Manage Your Horse for Stronger Hooves

It’s easy to take healthy hooves for granted. For most of us, hoof care means calling the farrier out every six weeks or so, along with an occasional once over and clean outs with the hoof pick every few days. But many of the choices you make every day—from the feeds you offer to the footing you ride on—can have a significant influence on the health of your horse’s hooves. Here are four easy ways to manage your horse for healthy and strong hooves.

Credit: Janis Tremper

Good nutrition supports the health of the entire body, including the hooves. To grow hard, healthy hoof horn, a horse needs a diet with the proper balance of nutrients and minerals.

Credit: Janis Tremper

The average pleasure horse can usually get all the nutrients he needs from a good quality pasture or hay, supplemented with a commercially prepared concentrate formulated for his stage in life, if necessary. If you have any doubts about the quality of your horse’s diet, “have a qualified equine nutritionist evaluate your hay and grain, and feed according to their recommendations,” says Red Renchin, a farrier in Mequon,Wisconsin, who specializes in show hunters and jumpers.

Of course, you don’t want to give your horse too much of a good thing, either. “Beyond the obvious risk of laminitis from overfeeding, a very heavy horse can literally ‘crush’ his hooves under his weight,” says Mike Miller, a Huntsville, Alabama, farrier and author of The Mirage of the Natural Foot: Science and Snake Oil in the Barefoot Trimming Debate. “And the bigger load will affect his joints as well. We like to give sweet feed to our horses because they enjoy it, but remember they are built to live on grass and forage, and most can do so easily.”

Beyond the basics of good nutrition, feeding a supplement containing biotin can also help support your horse’s hoof health. A B vitamin, biotin supports the production of keratin, a protein that provides the structural basis for hair and hoof horn. Studies have shown that supplements containing biotin improve the growth rate and quality of hooves. “If a horse owner wants to feed a supplement, I’d tell them to look for one with biotin on the label,” says Miller.

If a horse has fragile feet, you might think that restricting his exercise will reduce the risk of cracks and other troubles. But in fact the opposite is true: Regular exercise promotes hoof health. 

Credit: Mane Photo

“The simple act of walking stimulates blood flow within the hooves, which brings in nutrients,” says Miller. The work of continual loading and unloading with each step also increases metabolic activity in the foot, which causes it to produce better quality hoof at a faster rate than if the horse were just standing still most of the day. “You may have noticed your own fingernails grow faster if you’re doing manual work. The horse’s hoof reacts in a similar way to the pressure of movement.”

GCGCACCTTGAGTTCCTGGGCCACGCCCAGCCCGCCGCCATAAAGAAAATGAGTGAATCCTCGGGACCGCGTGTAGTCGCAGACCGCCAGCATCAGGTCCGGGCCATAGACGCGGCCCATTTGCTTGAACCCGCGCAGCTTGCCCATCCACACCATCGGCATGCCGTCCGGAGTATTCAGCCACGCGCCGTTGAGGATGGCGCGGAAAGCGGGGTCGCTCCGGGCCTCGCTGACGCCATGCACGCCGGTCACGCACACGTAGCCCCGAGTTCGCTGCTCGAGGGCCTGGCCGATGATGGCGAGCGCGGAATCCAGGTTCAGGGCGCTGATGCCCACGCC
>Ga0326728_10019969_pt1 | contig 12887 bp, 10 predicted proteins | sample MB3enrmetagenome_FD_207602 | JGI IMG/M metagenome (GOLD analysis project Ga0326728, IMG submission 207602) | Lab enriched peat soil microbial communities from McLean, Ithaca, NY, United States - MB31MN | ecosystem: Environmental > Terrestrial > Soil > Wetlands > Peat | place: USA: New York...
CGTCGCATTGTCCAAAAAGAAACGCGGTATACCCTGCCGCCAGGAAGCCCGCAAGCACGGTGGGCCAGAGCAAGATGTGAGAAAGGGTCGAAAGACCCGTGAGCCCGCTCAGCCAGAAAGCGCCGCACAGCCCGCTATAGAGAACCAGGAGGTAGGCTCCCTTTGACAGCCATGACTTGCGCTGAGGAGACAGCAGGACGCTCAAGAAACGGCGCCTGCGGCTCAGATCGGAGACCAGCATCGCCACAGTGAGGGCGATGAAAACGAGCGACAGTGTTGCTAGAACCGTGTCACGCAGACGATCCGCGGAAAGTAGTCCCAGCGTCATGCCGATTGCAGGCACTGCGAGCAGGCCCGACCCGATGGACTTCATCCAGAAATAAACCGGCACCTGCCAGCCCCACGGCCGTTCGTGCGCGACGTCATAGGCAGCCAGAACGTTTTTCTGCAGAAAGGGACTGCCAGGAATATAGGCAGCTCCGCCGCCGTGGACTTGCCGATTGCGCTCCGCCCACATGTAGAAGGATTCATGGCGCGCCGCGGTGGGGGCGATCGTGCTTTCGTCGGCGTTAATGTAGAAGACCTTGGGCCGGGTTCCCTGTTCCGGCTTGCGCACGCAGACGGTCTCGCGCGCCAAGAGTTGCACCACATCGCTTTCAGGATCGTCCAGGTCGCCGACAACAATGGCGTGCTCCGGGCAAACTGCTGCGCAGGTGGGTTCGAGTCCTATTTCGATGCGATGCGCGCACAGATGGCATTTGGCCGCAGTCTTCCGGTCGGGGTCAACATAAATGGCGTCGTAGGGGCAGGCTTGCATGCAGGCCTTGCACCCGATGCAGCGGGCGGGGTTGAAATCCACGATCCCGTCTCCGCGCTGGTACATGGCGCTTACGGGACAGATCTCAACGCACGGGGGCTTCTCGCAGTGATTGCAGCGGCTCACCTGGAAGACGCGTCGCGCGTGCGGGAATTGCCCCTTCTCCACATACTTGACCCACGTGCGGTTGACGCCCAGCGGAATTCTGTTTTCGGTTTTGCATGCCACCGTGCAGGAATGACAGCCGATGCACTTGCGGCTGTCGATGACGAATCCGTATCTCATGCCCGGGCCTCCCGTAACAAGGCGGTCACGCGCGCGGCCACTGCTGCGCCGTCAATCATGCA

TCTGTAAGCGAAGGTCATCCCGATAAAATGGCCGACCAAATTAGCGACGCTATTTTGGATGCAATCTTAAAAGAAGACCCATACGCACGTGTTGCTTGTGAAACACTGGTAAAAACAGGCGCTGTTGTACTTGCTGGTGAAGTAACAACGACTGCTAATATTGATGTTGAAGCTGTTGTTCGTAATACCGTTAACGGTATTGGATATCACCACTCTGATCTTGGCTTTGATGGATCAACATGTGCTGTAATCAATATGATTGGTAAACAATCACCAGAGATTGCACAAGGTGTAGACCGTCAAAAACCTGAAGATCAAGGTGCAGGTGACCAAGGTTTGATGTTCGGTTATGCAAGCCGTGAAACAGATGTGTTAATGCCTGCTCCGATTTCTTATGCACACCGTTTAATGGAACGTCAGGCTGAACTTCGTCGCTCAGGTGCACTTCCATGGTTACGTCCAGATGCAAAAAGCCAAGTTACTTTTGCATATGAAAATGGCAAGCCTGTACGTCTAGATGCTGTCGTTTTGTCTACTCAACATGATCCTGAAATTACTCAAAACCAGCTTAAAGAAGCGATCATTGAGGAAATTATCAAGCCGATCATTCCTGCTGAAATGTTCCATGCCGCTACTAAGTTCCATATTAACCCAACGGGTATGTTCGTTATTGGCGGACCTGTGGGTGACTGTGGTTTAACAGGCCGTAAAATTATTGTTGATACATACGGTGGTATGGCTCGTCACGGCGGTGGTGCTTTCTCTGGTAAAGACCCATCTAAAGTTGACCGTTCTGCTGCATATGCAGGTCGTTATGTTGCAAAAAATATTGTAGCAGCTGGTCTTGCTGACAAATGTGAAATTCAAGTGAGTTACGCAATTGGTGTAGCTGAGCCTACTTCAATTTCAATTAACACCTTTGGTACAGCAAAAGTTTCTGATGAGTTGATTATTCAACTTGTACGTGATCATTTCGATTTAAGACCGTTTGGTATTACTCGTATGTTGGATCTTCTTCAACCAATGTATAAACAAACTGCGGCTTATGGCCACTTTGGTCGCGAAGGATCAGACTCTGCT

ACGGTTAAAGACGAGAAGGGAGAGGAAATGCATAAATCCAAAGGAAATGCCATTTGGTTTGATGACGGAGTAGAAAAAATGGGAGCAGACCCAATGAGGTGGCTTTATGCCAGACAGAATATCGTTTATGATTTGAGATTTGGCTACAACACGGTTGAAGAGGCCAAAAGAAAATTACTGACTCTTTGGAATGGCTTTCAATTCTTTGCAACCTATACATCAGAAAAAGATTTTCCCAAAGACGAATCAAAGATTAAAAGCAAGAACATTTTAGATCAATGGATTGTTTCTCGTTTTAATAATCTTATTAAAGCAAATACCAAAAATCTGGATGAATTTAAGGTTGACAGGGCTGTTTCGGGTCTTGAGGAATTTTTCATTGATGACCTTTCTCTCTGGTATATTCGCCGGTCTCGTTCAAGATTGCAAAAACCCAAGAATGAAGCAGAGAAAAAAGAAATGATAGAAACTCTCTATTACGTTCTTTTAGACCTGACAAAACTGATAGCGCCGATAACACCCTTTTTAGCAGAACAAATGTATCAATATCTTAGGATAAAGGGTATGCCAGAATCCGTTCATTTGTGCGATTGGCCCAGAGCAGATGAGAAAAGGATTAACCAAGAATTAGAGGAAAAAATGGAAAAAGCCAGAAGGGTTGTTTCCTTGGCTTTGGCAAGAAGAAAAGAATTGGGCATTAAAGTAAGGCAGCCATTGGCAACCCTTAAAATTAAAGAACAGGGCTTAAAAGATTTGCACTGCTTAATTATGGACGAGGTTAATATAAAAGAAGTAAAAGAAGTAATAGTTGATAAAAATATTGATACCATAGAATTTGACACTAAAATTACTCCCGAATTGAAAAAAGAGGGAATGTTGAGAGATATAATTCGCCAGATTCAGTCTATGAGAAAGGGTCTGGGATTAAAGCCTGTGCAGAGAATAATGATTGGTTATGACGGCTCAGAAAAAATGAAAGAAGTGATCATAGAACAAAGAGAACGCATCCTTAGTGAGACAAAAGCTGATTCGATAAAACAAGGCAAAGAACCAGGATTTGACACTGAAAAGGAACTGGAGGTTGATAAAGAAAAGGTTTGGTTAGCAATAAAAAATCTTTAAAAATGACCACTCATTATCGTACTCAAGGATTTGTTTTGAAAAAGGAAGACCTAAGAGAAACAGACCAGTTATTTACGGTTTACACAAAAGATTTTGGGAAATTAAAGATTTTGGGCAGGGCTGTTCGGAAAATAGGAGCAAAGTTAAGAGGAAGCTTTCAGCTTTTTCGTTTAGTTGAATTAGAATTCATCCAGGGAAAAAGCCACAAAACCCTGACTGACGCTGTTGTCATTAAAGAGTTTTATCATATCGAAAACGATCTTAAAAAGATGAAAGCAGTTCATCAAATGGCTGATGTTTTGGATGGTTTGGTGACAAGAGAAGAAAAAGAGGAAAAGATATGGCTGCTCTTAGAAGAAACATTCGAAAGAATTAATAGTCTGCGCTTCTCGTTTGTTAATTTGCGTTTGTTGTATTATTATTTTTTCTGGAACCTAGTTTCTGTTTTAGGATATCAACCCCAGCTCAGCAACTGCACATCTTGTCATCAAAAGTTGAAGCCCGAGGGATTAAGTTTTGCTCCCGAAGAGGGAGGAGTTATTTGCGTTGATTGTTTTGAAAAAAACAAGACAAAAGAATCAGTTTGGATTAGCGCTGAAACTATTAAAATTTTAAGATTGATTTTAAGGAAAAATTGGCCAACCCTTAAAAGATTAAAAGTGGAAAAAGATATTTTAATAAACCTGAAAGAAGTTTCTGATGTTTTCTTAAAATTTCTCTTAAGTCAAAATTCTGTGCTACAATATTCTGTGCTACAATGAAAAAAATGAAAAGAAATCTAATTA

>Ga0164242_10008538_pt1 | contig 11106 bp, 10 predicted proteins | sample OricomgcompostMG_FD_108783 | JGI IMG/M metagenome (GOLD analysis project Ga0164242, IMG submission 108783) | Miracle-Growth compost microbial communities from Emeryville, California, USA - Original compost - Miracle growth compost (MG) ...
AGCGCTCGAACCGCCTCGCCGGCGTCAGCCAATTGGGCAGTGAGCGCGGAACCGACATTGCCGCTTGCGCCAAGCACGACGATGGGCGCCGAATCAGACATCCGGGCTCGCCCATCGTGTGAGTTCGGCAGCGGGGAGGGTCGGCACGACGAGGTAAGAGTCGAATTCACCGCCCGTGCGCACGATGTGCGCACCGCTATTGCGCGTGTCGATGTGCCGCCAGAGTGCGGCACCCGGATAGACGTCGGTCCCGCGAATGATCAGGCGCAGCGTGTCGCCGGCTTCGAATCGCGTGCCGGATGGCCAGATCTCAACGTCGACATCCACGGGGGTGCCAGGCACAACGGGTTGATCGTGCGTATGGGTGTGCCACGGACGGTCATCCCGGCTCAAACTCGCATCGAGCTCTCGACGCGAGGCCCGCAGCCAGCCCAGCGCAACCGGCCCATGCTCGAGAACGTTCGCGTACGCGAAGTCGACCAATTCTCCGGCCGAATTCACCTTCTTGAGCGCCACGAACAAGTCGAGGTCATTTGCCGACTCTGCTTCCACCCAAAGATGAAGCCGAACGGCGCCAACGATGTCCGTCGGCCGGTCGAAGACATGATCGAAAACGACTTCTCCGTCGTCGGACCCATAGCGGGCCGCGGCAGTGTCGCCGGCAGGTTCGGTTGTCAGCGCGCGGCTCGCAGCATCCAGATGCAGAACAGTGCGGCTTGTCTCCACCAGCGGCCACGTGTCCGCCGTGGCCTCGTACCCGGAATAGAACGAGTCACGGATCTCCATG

This doesn’t mean that a horse with poor hooves needs to be forced into an extreme exercise regimen. A horse turned out in a large pasture around the clock will walk enough on his own to benefit his hooves. If 24-hour turnout is not an option, let him stay out as often and as long as possible and ride him regularly.

If your otherwise sound horse has a hoof crack or defect that makes you nervous about riding him, examine it closely. If the crack does not spread with each step the horse takes, it’s stable enough to ride on.


Credit: Mane Photo If your pastures are chronically muddy during the rainy season, consider spreading sand or gravel around feeders, gates and over other high-traffic areas.

The ground conditions in a horse’s habitat can affect his hooves for better or worse. “Conditions that are extremely dry will cause a foot to shrink and harden. Conversely, a wet, swampy environment will cause a foot to weaken and spread,” says Renchin. “Ideally, you want something not too hard and not too soft, not too wet and not too dry.” 

Sudden changes in footing can also be damaging. “If you take a horse kept in very wet surroundings without shoes and ride him in a stone arena or on hard soil, his hooves will just melt away,” says Miller. “They are just too soft to stand up to that sort of footing.”

Striking the right balance between wet and dry, hard and soft may require some changes to your stalls, pastures and arena. The ideal stall bedding, for example, “molds” to the bottom of the foot, to support the sole and frog as well as the hoof wall.